I have wanted to publish a post about historic economic data for quite a while, but wanted to do it in an interesting way. Anyone interested in researching the history of the U.S. economy – particularly in the 20th century – will find there is a lot available. However, this a big subject, so I thought limiting the scope to the late 1940’s would keep things a bit more manageable.
A good first stop is the Statistical Abstract of the United States. This title includes many lovely charts and provides a handy shortcut to the original sources. Beyond data, the U.S. Census Bureau also published special studies based on their data, including The Changing Shape of the Nation’s Income Distribution (1947-1998) and A Brief Look at Postwar U.S. Income Inequality.
If you are just looking for a broad economic picture, there is the Economic Report of the President, first published in 1947. This title has information on the nation’s economic progress with written analysis and extensive data appendices on production, manufacturing, income, and expenditures. A lot of the data was provided by the Bureau of Economic Analysis, which also published the Survey of Current Business. This publication included charts and articles about the national economy. Some items were more traditional, like charts on prices, trade, production, etc., but others could be more specific:
- Changing Patterns of Fuel Consumption (July 1948)
- Progress of the Postwar Transition – Review of 1947 (February 1948)
- Public and Private Debt in 1947 (October 1948)
Another important agency is the Department of Labor, specifically the Bureau of Labor Statistics. They publish data related to income and prices. Historically, they published much of this via their Bulletin of the United States Bureau of Labor Statistics (after issue no. 1700 issues are cataloged individually). While the Bulletin published regular tables like “Retail Prices of Food,” it also included articles on more specific topics:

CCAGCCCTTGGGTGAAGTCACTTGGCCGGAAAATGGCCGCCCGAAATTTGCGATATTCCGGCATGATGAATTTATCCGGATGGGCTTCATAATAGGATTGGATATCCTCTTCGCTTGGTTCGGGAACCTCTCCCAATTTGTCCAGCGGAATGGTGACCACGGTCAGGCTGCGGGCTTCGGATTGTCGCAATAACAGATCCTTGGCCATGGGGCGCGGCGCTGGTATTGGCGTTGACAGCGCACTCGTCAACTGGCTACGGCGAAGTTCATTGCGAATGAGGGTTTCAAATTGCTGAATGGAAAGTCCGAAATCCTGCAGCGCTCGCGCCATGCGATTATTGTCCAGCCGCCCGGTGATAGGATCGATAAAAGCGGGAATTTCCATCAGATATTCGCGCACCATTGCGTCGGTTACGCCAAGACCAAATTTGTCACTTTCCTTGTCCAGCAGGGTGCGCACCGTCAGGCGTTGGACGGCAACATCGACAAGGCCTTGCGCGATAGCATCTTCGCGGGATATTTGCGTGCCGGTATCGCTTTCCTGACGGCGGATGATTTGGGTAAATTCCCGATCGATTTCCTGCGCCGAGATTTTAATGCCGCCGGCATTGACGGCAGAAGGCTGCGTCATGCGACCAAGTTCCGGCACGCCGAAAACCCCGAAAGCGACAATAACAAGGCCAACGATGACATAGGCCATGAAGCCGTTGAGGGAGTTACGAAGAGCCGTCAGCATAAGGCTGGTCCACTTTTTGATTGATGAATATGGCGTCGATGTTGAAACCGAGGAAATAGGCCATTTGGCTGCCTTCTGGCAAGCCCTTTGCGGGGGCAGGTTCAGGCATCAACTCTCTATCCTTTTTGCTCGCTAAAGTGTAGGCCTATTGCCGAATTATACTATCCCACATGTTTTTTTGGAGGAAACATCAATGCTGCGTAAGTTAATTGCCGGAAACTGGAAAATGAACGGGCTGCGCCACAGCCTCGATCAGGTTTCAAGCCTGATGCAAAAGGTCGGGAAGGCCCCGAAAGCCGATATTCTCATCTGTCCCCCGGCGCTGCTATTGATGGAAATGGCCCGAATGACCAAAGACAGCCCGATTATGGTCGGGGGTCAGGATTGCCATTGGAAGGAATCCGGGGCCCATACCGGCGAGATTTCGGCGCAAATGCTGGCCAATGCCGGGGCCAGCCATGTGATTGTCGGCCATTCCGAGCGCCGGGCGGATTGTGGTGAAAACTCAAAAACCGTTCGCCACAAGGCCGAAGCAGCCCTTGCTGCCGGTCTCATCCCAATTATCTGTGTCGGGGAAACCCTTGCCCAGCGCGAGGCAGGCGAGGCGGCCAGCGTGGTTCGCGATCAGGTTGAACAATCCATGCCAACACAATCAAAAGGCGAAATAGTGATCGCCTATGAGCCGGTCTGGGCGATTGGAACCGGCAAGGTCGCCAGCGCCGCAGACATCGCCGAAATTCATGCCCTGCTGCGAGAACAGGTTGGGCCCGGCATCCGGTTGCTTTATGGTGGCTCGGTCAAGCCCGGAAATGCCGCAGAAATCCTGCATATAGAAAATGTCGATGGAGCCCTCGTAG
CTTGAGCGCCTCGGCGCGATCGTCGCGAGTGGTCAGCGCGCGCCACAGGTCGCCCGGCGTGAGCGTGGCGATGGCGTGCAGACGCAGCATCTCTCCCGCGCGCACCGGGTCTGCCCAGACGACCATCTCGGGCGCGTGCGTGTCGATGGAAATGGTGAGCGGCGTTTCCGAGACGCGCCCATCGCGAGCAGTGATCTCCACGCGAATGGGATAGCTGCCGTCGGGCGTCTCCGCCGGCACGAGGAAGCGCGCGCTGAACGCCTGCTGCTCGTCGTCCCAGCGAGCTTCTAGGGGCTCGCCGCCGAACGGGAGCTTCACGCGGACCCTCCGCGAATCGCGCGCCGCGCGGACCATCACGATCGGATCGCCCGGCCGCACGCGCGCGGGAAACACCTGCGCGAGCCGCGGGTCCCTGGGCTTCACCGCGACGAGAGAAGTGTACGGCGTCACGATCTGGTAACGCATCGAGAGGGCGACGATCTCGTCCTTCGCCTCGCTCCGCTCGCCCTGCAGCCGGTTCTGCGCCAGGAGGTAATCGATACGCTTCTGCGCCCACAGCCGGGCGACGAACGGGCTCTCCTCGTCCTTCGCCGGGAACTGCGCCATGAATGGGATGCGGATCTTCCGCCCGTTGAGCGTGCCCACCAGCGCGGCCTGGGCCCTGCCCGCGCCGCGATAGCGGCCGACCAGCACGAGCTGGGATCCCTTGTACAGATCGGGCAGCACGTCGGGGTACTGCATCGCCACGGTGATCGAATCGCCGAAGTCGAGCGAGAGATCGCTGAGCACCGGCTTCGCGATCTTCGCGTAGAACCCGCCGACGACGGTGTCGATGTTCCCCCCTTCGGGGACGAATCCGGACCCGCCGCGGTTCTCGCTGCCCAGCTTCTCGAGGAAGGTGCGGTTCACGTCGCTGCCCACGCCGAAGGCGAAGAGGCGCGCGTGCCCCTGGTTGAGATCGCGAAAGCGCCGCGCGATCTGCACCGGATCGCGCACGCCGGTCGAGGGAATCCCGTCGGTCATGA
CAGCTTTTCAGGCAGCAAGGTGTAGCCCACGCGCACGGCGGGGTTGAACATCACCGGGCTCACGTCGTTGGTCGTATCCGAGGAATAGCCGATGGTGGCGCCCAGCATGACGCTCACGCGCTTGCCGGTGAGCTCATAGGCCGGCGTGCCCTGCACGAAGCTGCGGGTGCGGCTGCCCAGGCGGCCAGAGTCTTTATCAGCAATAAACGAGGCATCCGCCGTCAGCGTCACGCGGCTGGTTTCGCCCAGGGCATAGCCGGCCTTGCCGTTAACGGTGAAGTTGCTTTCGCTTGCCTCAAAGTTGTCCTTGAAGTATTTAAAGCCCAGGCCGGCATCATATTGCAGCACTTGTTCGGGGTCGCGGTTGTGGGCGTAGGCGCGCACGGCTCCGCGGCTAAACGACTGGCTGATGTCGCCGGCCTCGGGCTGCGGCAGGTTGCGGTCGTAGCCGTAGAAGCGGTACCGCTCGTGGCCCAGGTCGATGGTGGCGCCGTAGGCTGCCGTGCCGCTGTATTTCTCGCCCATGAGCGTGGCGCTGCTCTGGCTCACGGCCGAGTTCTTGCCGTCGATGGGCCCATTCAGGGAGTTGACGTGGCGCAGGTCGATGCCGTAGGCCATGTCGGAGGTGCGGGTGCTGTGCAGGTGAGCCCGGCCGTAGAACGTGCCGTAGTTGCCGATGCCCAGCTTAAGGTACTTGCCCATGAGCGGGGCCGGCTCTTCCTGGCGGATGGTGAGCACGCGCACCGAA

- 1946-49 Family Income, Expenditures, and Savings in 10 Cities (Bulletin, No. 1065)
- Residential Heating Fuels, Retail Prices, 1941-48: Data for 9 Locally Important Fuels in 55 Cities (Bulletin, No. 950)
- Salaries of Office Workers in Large Cities, 1949 (Bulletin, No. 960)
- Consumers’ Prices in the United States, 1942-48: Analysis of Changes in Cost of Living (Bulletin, No. 966)
- Hourly Earnings by Industry, Selected Wage Areas, September 1948-January 1949 (Bulletin, No. 969)
- Construction, 1948 in Review (Bulletin, No. 984)
FRASER “a digital library of U.S. economic, financial, and banking history” provided by the Federal Reserve System, has digitized a lot of great data and documents. There are two releases of interest – H.8b “Weekly Department Store Sales – Selected Cities and Areas” and G.17.2 “Retail Installment Credit at Furniture and Household Appliance Stores.” Other material includes publications from individual district banks that often focused on specific towns or cities. For example, Business Review was published by the Philadelphia bank and included articles like “Post-War Business Borrowing” (March 1947) and “Rebuilding American Industry: The Industrial Outlook for Philadelphia” (December 1947), while the Cleveland bank published the Economic Review and included articles like “Prospects for Christmas Department Store Trade” (September 1948).
Beyond the U.S. government, there are other sources to mention that can provide different information. Newspapers and business periodicals deserve a special mention because they can provide a local perspective. Earlier I mentioned Survey of Current Business, but the Bureau of Economic Analysis also published BEA News, which provided short reports on personal income trends, business production, and other economic indicators. There are also more general business periodicals like Dun’s Review and the Commercial & Financial Chronicle that ran articles like “Immediate Problems of Retailing” and “The State of Trade and Industry” (September 2, 1948).
Lastly, the sources above have been primarily digitized, freely available sources, but do not discount the “old-fashioned” book. One worth mentioning that may be available at your local public library is The Value of a Dollar: Prices and Incomes in the United States, 1860-2004. The author used newspapers from around the U.S. to provide prices of commodities and salaries found in classified and retail advertisements.
I have just touched on a few of the resources. There are many others.